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Aimed at Western students aged 12 25, the Kanji in MangaLand program differs from traditional methods ...
Aimed at Western students aged 12 25, the Kanji in MangaLand program differs from traditional methods in that it uses distinct drawings for the parts that form each kanji character; then it shows a manga-style illustration to help the student connect the shapes and the meaning. In addition, the books present information on compound words, stroke order, meaning and such unique features as identifying similar-looking kanji and alternative or older shapes for the same character.
Kanji in MangaLand: Levels 1 & 2 includes 21 lessons. The first seven of these cover all 80 kanji characters learnt by Japanese children in their first primary school year. Lessons 8-21 cover the 160 kanji studied in the next year. In every lesson, the student will learn 8 to 12 kanji and then move on to the exercise section, which features one page of manga using all the characters learnt in that lesson; a page of different types of exercises; and a page with the correct answers, translations and a summary of the new drawing-compounds that will appear in the next lesson. The book also has two special exercise parts one at the end of each level as well as indexes of kanji and reading.
With manga sales booming in 2006, they approached $200 million and interest in learning Japanese skyrocketing as well, the Kanji in MangaLand series is the perfect blend of entertainment and solid language instruction to make learning fun and effective.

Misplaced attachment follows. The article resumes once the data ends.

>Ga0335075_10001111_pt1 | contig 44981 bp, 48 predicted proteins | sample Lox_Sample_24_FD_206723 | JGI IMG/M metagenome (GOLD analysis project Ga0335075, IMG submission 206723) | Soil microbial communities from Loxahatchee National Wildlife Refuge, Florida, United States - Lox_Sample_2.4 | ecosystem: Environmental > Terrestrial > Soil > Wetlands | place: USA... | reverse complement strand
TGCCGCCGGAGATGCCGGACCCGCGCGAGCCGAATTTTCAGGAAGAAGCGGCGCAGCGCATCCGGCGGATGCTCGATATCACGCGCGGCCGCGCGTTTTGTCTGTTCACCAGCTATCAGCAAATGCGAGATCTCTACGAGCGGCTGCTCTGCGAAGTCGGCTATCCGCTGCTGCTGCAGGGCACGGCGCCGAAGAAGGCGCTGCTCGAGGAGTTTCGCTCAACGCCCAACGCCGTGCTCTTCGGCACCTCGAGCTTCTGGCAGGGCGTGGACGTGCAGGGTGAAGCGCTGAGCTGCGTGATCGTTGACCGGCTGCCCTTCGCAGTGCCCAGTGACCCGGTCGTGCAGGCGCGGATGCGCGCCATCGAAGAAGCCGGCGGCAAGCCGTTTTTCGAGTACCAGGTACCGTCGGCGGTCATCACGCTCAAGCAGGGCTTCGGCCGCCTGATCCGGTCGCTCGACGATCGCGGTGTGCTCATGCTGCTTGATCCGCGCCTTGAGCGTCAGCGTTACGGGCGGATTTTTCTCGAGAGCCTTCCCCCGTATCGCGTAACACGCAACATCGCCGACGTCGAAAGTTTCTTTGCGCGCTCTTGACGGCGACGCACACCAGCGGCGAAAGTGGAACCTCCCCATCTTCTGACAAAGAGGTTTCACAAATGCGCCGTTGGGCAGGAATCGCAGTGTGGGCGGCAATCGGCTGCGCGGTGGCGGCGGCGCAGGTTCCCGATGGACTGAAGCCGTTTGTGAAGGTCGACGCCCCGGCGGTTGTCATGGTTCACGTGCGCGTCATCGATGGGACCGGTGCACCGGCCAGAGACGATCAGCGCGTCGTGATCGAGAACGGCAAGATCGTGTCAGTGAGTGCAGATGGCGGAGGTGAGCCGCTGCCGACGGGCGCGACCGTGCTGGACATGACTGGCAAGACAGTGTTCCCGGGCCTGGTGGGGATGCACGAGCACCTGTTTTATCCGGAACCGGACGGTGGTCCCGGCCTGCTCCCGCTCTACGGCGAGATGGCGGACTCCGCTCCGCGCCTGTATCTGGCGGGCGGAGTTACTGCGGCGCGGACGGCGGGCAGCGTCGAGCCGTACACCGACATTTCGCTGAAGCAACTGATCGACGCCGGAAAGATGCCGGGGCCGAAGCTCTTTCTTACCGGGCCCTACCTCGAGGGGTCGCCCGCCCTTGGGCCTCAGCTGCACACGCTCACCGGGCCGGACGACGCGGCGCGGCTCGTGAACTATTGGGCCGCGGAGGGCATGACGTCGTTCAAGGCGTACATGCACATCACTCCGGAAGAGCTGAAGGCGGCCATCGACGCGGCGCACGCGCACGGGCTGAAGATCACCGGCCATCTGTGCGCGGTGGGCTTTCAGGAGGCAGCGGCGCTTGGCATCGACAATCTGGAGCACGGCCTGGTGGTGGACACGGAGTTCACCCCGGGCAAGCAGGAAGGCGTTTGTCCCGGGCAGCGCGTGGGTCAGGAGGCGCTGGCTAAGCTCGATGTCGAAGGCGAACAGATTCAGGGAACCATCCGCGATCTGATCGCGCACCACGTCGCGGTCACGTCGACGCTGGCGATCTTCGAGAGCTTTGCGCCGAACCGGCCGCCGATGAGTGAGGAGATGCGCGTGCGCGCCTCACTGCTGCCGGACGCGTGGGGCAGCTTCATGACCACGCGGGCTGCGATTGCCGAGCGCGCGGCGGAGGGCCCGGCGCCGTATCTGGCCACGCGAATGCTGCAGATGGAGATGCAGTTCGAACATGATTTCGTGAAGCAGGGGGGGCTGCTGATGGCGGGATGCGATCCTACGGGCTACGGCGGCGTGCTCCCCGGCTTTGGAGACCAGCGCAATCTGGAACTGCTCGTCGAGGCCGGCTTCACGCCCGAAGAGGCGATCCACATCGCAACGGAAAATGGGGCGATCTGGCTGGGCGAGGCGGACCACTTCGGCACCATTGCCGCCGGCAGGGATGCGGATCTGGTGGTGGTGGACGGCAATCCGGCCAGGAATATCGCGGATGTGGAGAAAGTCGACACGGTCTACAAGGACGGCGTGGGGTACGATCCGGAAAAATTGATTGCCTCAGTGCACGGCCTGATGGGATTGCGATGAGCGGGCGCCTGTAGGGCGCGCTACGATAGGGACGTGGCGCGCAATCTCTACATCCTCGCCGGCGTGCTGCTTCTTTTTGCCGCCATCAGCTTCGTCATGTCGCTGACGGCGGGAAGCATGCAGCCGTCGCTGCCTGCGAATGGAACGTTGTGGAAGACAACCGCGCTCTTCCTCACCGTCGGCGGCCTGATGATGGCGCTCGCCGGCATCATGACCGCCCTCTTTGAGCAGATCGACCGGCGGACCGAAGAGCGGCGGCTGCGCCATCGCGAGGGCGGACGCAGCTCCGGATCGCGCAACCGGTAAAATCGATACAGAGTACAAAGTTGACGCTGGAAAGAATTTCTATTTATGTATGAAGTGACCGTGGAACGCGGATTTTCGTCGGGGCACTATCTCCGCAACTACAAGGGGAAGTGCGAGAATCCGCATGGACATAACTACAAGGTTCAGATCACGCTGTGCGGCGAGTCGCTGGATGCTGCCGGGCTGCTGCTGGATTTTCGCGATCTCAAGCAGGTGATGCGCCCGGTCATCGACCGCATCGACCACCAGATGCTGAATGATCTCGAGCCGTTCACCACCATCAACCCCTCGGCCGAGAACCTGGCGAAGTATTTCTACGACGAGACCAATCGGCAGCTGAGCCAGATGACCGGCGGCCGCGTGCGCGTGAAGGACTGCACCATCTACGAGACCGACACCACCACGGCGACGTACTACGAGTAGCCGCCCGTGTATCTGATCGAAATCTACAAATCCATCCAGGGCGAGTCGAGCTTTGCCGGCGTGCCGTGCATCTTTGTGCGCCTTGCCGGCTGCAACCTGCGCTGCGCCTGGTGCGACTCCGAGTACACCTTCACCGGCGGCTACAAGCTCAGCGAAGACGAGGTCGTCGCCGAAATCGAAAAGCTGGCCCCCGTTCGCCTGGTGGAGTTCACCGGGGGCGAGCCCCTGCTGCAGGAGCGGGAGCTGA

Posted January 2, 2008
This book is a supplement for people who want to study kanji in addition to their Japanese text books. Kanji in Mangaland Volume I covers around 240 kanji, the Kyoiku kanji taught in the first two years of elementary school in Japan, and also the kanji for Japanese Language Proficiency Test (JLPT) level 3 & 4. Unlike other kanji studying materials such as Kanji flashcard, this book provides more than kunyomi, onyomi, and a list of jukugo (compound words). It illustrates the kanji stroke ordering sequence, uses a picture representing the kanji to help reader's memorization, and demonstrates the usage of different kanji via manga examples. The best part of the book is the history overview of where and how the kanji got imported to Japan and the influence on the Japanese language phonetic symbols: Katakana & Hiragana. However, few manga dialogs have some kanji that never been covered in the book, this may cause confusion to the readers. Overall, like Vitamin-C to your body, this book is a pretty good supplement for your Kanji studying. (Reviewed by Otto Yuen, 01-Jan-2008)
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Posted January 13, 2012
When I first got this book I had the first book in Japanese in Mangaland and looked at this as kinda off beat in comparision. After using it a little I learned to love it except a few things.
1) The compounds taught are so.....intresting let's say.
2) Like the rest of mangaland series except maybe the workbook component the manga reading practice is small. You learn 8 new kanji per lesson with about 10 compounds each= 80 compounds. each lesson has one page of manga.The translation is right after the reading too making it easy to cheat yourself of the reading practice you need.
3) It has only one page of practice exersises per lesson which is minimal for a KANJI TEXTBOOK/ WORKBOOK.
Why I didn't return it
1)It's following japanese grade school order making it quicker for me to learn what I need for JLPT. It actualy covers grade 1 and two without leaving the HARD looking kanji for the second book.
2)It has pictures represnting the raticals making them easier to learn.
3) The reading are cute and get a each kanji in at least once in the reading.
4) the practice exersises are half decent.
5)It gives me compound practice which is not there in my Guide to Writing Kanji and Kana.
All and all a good refrence to have. I would suggest to manga and non manga fans and if you want a more formal textbook I hear Remembering the Kanji is good.The same prnciple apply to this text.
Posted January 15, 2009
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